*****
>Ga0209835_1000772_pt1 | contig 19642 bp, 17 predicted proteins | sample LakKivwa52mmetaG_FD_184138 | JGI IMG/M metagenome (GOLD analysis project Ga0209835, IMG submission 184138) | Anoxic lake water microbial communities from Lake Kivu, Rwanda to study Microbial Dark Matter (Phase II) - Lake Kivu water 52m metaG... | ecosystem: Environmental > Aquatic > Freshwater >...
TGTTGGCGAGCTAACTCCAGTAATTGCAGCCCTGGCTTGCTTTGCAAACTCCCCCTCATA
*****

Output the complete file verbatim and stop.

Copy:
>Ga0209835_1000772_pt1 | contig 19642 bp, 17 predicted proteins | sample LakKivwa52mmetaG_FD_184138 | JGI IMG/M metagenome (GOLD analysis project Ga0209835, IMG submission 184138) | Anoxic lake water microbial communities from Lake Kivu, Rwanda to study Microbial Dark Matter (Phase II) - Lake Kivu water 52m metaG... | ecosystem: Environmental > Aquatic > Freshwater >...
TGTTGGCGAGCTAACTCCAGTAATTGCAGCCCTGGCTTGCTTTGCAAACTCCCCCTCATA